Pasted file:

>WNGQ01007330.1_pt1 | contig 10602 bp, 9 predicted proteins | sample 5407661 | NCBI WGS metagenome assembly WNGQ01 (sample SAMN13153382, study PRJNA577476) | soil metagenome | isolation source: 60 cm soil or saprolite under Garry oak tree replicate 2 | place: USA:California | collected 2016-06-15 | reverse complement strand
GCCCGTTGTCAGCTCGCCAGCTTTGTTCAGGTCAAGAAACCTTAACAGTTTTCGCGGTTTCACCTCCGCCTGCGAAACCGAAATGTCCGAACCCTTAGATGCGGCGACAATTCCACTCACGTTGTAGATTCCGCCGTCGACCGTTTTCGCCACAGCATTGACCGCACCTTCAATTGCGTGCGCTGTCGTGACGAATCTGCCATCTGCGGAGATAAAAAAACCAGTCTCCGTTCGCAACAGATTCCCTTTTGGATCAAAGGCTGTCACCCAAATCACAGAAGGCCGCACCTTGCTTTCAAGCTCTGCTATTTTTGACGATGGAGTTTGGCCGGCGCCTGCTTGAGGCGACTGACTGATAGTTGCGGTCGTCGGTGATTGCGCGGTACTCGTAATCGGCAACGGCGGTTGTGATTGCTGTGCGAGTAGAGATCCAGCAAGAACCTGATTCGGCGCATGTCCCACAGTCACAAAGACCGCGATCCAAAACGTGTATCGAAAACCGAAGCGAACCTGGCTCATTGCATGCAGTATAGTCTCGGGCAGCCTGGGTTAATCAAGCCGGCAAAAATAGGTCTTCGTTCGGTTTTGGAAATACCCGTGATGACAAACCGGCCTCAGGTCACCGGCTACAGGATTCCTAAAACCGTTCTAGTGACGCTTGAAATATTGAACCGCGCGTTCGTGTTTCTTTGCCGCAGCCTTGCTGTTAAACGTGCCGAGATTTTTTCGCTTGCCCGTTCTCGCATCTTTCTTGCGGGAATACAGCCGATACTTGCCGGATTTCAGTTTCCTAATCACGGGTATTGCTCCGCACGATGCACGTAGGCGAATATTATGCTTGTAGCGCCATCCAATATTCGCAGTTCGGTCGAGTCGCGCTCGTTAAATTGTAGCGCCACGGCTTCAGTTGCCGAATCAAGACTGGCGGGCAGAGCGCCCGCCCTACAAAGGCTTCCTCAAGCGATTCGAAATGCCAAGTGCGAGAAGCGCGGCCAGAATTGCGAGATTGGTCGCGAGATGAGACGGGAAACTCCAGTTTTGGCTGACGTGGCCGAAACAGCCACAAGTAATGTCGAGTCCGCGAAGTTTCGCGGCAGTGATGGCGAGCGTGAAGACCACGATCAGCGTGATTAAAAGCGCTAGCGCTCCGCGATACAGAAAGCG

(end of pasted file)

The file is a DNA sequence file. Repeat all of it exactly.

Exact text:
>WNGQ01007330.1_pt1 | contig 10602 bp, 9 predicted proteins | sample 5407661 | NCBI WGS metagenome assembly WNGQ01 (sample SAMN13153382, study PRJNA577476) | soil metagenome | isolation source: 60 cm soil or saprolite under Garry oak tree replicate 2 | place: USA:California | collected 2016-06-15 | reverse complement strand
GCCCGTTGTCAGCTCGCCAGCTTTGTTCAGGTCAAGAAACCTTAACAGTTTTCGCGGTTTCACCTCCGCCTGCGAAACCGAAATGTCCGAACCCTTAGATGCGGCGACAATTCCACTCACGTTGTAGATTCCGCCGTCGACCGTTTTCGCCACAGCATTGACCGCACCTTCAATTGCGTGCGCTGTCGTGACGAATCTGCCATCTGCGGAGATAAAAAAACCAGTCTCCGTTCGCAACAGATTCCCTTTTGGATCAAAGGCTGTCACCCAAATCACAGAAGGCCGCACCTTGCTTTCAAGCTCTGCTATTTTTGACGATGGAGTTTGGCCGGCGCCTGCTTGAGGCGACTGACTGATAGTTGCGGTCGTCGGTGATTGCGCGGTACTCGTAATCGGCAACGGCGGTTGTGATTGCTGTGCGAGTAGAGATCCAGCAAGAACCTGATTCGGCGCATGTCCCACAGTCACAAAGACCGCGATCCAAAACGTGTATCGAAAACCGAAGCGAACCTGGCTCATTGCATGCAGTATAGTCTCGGGCAGCCTGGGTTAATCAAGCCGGCAAAAATAGGTCTTCGTTCGGTTTTGGAAATACCCGTGATGACAAACCGGCCTCAGGTCACCGGCTACAGGATTCCTAAAACCGTTCTAGTGACGCTTGAAATATTGAACCGCGCGTTCGTGTTTCTTTGCCGCAGCCTTGCTGTTAAACGTGCCGAGATTTTTTCGCTTGCCCGTTCTCGCATCTTTCTTGCGGGAATACAGCCGATACTTGCCGGATTTCAGTTTCCTAATCACGGGTATTGCTCCGCACGATGCACGTAGGCGAATATTATGCTTGTAGCGCCATCCAATATTCGCAGTTCGGTCGAGTCGCGCTCGTTAAATTGTAGCGCCACGGCTTCAGTTGCCGAATCAAGACTGGCGGGCAGAGCGCCCGCCCTACAAAGGCTTCCTCAAGCGATTCGAAATGCCAAGTGCGAGAAGCGCGGCCAGAATTGCGAGATTGGTCGCGAGATGAGACGGGAAACTCCAGTTTTGGCTGACGTGGCCGAAACAGCCACAAGTAATGTCGAGTCCGCGAAGTTTCGCGGCAGTGATGGCGAGCGTGAAGACCACGATCAGCGTGATTAAAAGCGCTAGCGCTCCGCGATACAGAAAGCG